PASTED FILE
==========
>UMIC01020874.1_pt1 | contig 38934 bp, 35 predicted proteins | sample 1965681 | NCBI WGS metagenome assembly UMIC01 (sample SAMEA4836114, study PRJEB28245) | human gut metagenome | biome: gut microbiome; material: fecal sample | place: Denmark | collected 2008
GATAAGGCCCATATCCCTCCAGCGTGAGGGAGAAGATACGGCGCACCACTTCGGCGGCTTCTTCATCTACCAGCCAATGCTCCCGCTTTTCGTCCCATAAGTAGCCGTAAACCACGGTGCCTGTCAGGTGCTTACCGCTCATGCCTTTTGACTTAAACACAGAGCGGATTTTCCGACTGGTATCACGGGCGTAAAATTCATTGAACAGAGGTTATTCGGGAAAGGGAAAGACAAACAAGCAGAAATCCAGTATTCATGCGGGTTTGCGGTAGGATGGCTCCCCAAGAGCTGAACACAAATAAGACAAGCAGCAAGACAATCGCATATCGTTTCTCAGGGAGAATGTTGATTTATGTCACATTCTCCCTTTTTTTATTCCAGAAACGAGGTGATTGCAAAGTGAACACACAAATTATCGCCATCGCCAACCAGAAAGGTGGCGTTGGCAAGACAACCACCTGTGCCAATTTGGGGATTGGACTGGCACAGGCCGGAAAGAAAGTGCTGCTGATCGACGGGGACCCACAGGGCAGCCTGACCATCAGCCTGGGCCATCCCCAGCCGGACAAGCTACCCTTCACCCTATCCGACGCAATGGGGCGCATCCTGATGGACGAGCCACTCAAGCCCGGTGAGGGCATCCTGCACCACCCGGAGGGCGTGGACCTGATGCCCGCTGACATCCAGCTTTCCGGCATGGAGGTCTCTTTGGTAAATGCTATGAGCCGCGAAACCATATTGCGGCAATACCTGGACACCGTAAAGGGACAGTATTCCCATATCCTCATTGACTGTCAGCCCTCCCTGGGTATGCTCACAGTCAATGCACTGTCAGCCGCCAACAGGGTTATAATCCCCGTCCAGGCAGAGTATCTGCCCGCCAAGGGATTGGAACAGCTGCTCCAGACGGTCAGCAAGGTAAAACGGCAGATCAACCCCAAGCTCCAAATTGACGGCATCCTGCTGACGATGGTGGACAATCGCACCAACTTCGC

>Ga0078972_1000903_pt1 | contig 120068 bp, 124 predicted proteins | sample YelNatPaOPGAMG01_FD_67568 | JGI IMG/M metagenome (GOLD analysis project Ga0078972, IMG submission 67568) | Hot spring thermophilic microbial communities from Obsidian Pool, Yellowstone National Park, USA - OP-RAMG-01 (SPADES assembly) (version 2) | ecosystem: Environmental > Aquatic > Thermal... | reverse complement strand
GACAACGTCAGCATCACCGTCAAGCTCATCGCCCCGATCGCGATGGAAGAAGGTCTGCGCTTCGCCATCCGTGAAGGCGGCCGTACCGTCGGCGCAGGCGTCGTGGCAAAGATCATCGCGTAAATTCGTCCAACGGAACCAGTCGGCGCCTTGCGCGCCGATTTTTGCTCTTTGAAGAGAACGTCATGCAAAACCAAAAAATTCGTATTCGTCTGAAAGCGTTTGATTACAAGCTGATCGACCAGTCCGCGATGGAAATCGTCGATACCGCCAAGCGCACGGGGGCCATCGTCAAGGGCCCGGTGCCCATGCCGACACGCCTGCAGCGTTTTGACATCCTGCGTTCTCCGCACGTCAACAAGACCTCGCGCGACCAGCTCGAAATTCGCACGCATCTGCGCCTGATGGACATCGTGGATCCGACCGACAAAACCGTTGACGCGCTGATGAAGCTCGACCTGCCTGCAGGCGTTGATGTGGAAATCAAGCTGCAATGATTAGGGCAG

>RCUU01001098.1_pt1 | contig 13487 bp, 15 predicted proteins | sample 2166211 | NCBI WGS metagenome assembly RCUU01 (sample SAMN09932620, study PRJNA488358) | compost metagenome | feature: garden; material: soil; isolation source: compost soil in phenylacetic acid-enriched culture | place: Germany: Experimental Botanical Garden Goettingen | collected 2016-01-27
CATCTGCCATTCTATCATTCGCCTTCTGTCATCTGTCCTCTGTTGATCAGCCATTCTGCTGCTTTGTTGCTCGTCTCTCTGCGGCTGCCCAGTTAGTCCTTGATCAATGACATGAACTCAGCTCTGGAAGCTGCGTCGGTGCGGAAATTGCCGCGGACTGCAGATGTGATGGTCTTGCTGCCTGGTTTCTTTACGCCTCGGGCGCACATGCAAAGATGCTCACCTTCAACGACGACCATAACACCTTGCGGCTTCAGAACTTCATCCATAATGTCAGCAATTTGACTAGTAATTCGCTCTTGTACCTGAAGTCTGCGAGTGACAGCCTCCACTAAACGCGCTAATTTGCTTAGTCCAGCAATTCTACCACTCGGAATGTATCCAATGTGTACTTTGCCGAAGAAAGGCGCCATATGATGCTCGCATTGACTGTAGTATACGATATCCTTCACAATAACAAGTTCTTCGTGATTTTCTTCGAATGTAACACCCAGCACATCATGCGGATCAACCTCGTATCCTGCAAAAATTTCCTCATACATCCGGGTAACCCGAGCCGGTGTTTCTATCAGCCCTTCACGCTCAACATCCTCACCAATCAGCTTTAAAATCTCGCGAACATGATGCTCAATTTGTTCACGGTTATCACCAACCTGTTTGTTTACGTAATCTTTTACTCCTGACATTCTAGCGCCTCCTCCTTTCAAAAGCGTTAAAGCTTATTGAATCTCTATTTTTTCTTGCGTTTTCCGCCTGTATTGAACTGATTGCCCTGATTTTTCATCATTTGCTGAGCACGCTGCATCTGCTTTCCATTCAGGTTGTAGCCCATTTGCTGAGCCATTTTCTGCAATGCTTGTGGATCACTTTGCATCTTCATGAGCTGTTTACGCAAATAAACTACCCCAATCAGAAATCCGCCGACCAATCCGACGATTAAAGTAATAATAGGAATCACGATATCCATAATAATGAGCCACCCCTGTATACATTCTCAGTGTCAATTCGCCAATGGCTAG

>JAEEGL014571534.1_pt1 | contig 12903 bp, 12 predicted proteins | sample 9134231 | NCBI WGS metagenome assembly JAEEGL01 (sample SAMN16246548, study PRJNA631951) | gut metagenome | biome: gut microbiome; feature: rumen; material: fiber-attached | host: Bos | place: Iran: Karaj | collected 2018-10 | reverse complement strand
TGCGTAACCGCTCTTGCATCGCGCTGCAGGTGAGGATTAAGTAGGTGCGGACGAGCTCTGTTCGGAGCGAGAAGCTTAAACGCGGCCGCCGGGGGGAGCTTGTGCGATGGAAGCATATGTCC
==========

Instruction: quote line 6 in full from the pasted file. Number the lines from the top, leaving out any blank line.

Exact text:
CATCTGCCATTCTATCATTCGCCTTCTGTCATCTGTCCTCTGTTGATCAGCCATTCTGCTGCTTTGTTGCTCGTCTCTCTGCGGCTGCCCAGTTAGTCCTTGATCAATGACATGAACTCAGCTCTGGAAGCTGCGTCGGTGCGGAAATTGCCGCGGACTGCAGATGTGATGGTCTTGCTGCCTGGTTTCTTTACGCCTCGGGCGCACATGCAAAGATGCTCACCTTCAACGACGACCATAACACCTTGCGGCTTCAGAACTTCATCCATAATGTCAGCAATTTGACTAGTAATTCGCTCTTGTACCTGAAGTCTGCGAGTGACAGCCTCCACTAAACGCGCTAATTTGCTTAGTCCAGCAATTCTACCACTCGGAATGTATCCAATGTGTACTTTGCCGAAGAAAGGCGCCATATGATGCTCGCATTGACTGTAGTATACGATATCCTTCACAATAACAAGTTCTTCGTGATTTTCTTCGAATGTAACACCCAGCACATCATGCGGATCAACCTCGTATCCTGCAAAAATTTCCTCATACATCCGGGTAACCCGAGCCGGTGTTTCTATCAGCCCTTCACGCTCAACATCCTCACCAATCAGCTTTAAAATCTCGCGAACATGATGCTCAATTTGTTCACGGTTATCACCAACCTGTTTGTTTACGTAATCTTTTACTCCTGACATTCTAGCGCCTCCTCCTTTCAAAAGCGTTAAAGCTTATTGAATCTCTATTTTTTCTTGCGTTTTCCGCCTGTATTGAACTGATTGCCCTGATTTTTCATCATTTGCTGAGCACGCTGCATCTGCTTTCCATTCAGGTTGTAGCCCATTTGCTGAGCCATTTTCTGCAATGCTTGTGGATCACTTTGCATCTTCATGAGCTGTTTACGCAAATAAACTACCCCAATCAGAAATCCGCCGACCAATCCGACGATTAAAGTAATAATAGGAATCACGATATCCATAATAATGAGCCACCCCTGTATACATTCTCAGTGTCAATTCGCCAATGGCTAG